6. In this connection, Mr. H. M. Mehta, the learned Counsel for the defendants, has invited our attention to the fact that in Exhibit 80 it has been stated that the title deeds had been handed over at 1.45 PM on the day in question and the bank personnel who has signed Exhibit 80 has also stated in Exhibit 80 itself that he had signed the same at 1.45 PM. At this stage, we would like to mention that when the hearing of these appeals was in progress, we had an occasion to peruse Exhibit 80. At that time, we had clearly noted that the bank personnel had signed the same at the bottom mentioning the time as 1.45 PM. As we intended to refer to Exhibit 80 for the purpose of this Judgment, we again saw Exhibit 80 and we were surprised to find that a small portion at the right-hand bottom corner of Exhibit 80 had disappeared which contained the aforesaid signature and time. We therefore brought it to the notice of the learned Counsel for both the sides and both the counsel have also agreed that the bank personnel had signed Exhibit 80 mentioning the time as 1.45 PM. With the consent of both the sides, a xerox copy of Exhibit 80 is taken on record and we direct that the same be retained as Exhibit 80 on record. The xerox copy of Exhibit 80 clearly contains the said signature and the aforesaid time. The submission of Mr. H. M. Mehta. however, cannot stand the test of probabilities. A glance at Exhibit 80 will convince anyone that some time after the title deeds were handed over must have been taken to insert the typewritten material in Exhibit 80. It is nobody's case that the bank personnel had signed Exhibit 80 before typewritten material was inserted therein. The bank personnel therefore could not have signed Exhibit 80 exactly at 1.45 PM as stated by him if the title deeds were handed over only at 1.45 PM on the same day. Thus only an inaccuracy regarding time has crept in in this connection. The same cannot in the aforesaid circumstances establish that Exhibit 80 is not a memorandum as claimed by the defendants. There is no cogent oral evidence in this case of any person having personal knowledge regarding the contents of Exhibit 80 which can seriously affect the theory that Exhibit 80 is only a memorandum and nothing else. Use of printed forms for the purpose of Exhibit 80 by a banking institution such as the plaintiff also belies the theory that Exhibit 80 is not a memorandum. We have therefore no hesitation in concluding in the circumstances of the case and in keeping with the ratio of the aforesaid Supreme Court decisions that Exhibit 83 is a mere memorandum and not a document which contains the complete bargain between the parties. Hence the same does not require registration. The trial Court has therefore clearly erred in concluding that the defendants had not executed a mortgage by deposit of title deeds and in further concluding that Exhibit 80 was not admissible in evidence for want of registration. In our opinion. Exhibit 80 is not such a document as would require registration. The findings of the trial Court in this connection therefore cannot be sustained.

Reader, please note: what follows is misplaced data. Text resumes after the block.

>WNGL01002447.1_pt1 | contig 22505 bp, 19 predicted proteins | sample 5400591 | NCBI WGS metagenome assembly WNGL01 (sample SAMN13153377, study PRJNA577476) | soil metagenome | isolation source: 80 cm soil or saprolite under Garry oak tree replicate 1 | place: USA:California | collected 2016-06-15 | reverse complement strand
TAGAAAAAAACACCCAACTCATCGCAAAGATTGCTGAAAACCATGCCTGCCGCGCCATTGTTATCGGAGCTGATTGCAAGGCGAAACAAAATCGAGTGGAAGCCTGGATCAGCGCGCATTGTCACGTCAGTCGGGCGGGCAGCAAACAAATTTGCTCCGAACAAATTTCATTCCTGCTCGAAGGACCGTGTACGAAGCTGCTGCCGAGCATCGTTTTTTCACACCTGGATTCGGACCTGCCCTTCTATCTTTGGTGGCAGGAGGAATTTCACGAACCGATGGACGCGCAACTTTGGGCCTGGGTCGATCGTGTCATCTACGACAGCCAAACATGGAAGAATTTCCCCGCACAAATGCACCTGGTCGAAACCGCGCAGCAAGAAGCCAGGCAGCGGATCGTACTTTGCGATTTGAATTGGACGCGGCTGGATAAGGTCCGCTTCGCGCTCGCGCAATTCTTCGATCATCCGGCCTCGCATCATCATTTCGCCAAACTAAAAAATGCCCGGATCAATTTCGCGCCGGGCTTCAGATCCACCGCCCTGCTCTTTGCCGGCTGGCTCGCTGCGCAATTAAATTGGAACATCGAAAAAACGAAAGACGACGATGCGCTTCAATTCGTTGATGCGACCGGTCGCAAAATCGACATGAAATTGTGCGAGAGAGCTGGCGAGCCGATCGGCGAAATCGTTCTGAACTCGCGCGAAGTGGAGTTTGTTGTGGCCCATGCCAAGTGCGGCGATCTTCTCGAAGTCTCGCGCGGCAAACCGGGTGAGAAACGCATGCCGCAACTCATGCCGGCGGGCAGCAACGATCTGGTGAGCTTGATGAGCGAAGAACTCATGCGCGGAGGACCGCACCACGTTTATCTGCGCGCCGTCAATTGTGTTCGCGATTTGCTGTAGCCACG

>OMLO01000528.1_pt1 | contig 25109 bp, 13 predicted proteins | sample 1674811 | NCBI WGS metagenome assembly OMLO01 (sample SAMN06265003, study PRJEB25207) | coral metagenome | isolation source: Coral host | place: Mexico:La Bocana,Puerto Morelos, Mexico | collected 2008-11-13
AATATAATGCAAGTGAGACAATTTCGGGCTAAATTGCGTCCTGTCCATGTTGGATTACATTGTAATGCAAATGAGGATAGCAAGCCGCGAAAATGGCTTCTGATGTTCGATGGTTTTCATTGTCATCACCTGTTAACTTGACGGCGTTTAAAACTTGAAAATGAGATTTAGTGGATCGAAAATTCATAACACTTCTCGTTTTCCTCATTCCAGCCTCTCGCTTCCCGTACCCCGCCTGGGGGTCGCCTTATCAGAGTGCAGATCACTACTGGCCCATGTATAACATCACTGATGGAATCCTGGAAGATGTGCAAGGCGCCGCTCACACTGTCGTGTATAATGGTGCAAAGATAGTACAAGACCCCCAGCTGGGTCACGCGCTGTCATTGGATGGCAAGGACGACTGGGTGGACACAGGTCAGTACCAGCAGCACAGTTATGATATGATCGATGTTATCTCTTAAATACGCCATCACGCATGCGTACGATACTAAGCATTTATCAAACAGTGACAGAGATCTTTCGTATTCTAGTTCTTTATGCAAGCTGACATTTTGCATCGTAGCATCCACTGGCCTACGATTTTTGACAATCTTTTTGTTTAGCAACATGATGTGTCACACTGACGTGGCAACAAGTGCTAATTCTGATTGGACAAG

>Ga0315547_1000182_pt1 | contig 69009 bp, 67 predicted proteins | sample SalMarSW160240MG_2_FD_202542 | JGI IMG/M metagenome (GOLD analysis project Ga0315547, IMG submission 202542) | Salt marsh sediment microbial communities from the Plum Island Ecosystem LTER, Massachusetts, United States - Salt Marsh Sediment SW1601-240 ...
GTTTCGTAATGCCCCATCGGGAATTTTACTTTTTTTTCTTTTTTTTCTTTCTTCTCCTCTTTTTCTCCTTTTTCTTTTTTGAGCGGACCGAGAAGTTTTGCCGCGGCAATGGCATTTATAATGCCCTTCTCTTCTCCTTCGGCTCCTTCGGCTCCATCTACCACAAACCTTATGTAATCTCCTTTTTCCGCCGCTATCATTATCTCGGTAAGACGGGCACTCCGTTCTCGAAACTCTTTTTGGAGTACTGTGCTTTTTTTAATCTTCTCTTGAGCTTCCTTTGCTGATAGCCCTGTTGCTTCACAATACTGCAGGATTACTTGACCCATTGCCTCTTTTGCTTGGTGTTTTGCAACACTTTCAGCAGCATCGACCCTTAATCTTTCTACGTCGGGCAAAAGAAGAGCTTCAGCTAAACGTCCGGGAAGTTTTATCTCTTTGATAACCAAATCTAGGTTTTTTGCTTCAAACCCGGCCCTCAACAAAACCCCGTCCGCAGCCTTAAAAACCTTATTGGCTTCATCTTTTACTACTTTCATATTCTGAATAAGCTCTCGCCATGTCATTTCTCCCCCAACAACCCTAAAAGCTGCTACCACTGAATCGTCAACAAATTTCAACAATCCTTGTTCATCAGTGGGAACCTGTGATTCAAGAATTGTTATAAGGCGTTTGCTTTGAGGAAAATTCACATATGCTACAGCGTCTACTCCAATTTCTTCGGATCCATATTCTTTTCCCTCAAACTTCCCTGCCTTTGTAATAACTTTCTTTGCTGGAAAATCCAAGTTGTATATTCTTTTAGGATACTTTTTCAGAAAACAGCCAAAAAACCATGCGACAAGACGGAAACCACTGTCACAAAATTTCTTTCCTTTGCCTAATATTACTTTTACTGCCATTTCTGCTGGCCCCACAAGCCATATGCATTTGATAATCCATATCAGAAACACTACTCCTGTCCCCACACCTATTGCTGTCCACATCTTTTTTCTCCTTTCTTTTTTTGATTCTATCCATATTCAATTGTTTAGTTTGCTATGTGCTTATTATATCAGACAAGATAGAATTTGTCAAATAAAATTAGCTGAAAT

7. The next controversy between the parties centres round the amount of interest. The suit has been filed on 22nd December 1976. In plaint paragraph 9 it has been mentioned that defendants Nos. 1 to 4 had executed a pronote on 24th April 1974 for Rs. 2,75,000 and had agreed to pay 6 per cent interest over and above that of the Reserve Bank of India with quarterly rests. According to the plaintiff, as stated in paragraph 14 of the plaint, the break-up of the plaintiffs total claim is as under:
1. Principal amount with interest up to 13-6-1976 at the rate of 6 per cent per annum Rs. 4,01,158.512. Interest at the rate of 16 per cent per annum from30-6-76 to 22-12-76 Rs. 30,772.003. Insurance premium charges Rs. 829.40Rs. 4,32 759.91
8. At Exhibit 71 there is a pronote dated 29th June 1971. The same is for Rs. 2,75,000. It is, however, pertinent to note that in the said pronote, the rate of interest over Reserve Bank of India rate has not been mentioned. In fact, the place at which the rate of interest over Reserve Bank of India rate ought to have been mentioned has been kept blank. However, in Exhibit 71. the minimum rate of interest has been mentioned to be 7 per cent and it has also been mentioned that there should be quarterly rests.
9. At Exhibit 96 the plaintiff bank has produced the relevant accounts. The learned Counsel for the bank has conceded that in the said account interest has not been calculated at 7 per cent as required by Exhibit 71 in the aforesaid circumstances. The calculation therefore regarding the principal amount due from the defendants as mentioned in the plaint would be adversely affected and will need to be suitably revised accordingly. At Exhibit 73 there is a letter dated 29th June 1971 addressed by the defendants to the plaintiff-bank wherein defendants have confirmed that the balance at the debit of the account was repayable on demand and will bear interest at 7 per cent per annum subject to quarterly rests. The plaintiff bank has not taken any exception to the said letter. There is nothing on the record of the case which points in that direction.